Biomedical Core 1110
November 19, 2011
Marfan syndrome is a variable, autosomal-dominant disorder in the connective tissue with distinct physical characteristics. The principal features affect the cardiovascular system, eyes and skeleton. This condition affects the connective protein that forms the structural support for tissues outside the cell. This disease is a result of a faulty makeup of chromosomes. Since MFS (Marfan Syndrome) is an autosomal-dominant disorder, only one copy of a faulty gene is necessary to cause manifestation of the trait (Polzin, 2005). Recent advances and further development in the study of genetics have traced this disease to certain gene mutations. The most common being the fibrillin and TGFBR1 (Transforming Growth Factor, Beta Receptor 1) genes. Without early detection and attentive surveillance of MFS, mortality and morbidity increase significantly.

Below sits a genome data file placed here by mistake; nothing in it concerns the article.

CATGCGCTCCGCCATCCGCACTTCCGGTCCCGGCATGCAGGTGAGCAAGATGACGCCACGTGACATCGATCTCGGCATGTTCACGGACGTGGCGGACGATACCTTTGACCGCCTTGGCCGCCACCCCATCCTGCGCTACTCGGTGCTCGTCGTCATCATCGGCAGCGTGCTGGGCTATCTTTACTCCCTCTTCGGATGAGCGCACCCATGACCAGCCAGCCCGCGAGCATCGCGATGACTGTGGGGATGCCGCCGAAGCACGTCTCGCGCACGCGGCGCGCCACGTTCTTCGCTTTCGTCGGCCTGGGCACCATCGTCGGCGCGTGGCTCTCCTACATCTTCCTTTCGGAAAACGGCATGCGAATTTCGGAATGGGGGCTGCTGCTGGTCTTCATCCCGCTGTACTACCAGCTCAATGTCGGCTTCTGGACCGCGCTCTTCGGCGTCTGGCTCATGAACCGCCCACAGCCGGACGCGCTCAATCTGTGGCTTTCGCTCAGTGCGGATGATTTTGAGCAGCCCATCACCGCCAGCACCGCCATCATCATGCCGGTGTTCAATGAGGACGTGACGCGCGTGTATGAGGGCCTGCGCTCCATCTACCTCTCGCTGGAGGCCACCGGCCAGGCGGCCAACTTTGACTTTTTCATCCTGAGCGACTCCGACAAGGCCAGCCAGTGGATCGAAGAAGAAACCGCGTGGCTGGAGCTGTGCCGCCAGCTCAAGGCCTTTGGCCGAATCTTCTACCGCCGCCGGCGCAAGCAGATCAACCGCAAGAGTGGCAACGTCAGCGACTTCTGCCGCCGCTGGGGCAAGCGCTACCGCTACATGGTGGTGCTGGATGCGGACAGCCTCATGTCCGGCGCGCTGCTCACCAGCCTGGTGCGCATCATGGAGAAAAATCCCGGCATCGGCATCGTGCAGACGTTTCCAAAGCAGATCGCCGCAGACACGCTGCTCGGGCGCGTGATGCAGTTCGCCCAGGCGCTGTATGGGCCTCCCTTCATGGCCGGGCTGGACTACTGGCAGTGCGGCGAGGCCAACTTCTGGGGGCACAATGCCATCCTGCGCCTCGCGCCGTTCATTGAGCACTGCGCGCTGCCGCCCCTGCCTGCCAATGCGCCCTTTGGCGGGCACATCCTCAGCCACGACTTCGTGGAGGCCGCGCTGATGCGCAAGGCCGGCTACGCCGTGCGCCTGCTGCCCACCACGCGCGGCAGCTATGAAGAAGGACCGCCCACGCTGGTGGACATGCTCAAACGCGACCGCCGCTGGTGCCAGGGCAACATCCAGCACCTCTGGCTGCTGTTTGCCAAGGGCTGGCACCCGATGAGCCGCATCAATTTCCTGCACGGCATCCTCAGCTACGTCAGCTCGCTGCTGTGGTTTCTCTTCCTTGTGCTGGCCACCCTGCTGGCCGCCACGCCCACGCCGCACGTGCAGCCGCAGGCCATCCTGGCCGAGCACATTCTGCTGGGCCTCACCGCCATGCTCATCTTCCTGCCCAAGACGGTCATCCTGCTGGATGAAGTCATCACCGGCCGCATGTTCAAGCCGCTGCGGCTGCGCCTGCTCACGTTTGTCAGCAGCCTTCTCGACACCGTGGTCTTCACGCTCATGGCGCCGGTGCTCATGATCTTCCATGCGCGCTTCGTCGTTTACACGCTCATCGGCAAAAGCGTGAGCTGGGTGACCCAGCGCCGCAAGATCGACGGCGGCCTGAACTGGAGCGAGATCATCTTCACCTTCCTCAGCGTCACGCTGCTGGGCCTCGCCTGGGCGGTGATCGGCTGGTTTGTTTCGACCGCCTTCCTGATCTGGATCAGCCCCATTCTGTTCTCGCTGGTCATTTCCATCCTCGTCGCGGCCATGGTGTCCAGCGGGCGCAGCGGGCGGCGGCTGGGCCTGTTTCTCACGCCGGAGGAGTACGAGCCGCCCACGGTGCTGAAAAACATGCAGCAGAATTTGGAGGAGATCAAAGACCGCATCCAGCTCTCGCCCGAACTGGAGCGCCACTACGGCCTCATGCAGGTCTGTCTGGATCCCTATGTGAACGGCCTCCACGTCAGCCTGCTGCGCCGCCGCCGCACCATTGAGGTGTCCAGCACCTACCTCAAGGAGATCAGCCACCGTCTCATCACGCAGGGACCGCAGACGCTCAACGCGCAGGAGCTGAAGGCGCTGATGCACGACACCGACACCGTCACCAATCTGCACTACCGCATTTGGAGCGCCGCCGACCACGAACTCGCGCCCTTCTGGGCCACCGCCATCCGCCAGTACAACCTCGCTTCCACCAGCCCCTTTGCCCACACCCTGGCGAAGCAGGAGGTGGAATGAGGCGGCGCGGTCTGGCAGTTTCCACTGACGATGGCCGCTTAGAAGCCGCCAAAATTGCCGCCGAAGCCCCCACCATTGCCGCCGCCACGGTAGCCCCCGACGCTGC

In the article written by Elizabeth Gonzales, she discusses diagnostic criteria, genetic factors, and emerging theories of MFS. The article discusses the prevalence of the disease and reports that it affects about 1 in 10,000 people. It is equally common in all ethnicities, social classes, and countries (Marfan Syndrome, n.d.). This disease is typically diagnosed through genetic testing of the blood and the identification of certain physical characteristics that are commonly prevalent in MFS subjects. Although Marfan Syndrome is characterized by a triad of symptoms, most patients only have a few manifestations. Loose joints, long thin extremities, and aortic aneurysms are the primary symptoms of MFS. These clinical manifestations may be present at birth or develop later in life (Marfan Syndrome, n.d.). Her explanation of the management of this disease was very specific. She explains that MFS management requires holistic care including paying particular attention to cardiovascular, orthopedic, and ocular issues. Aside...
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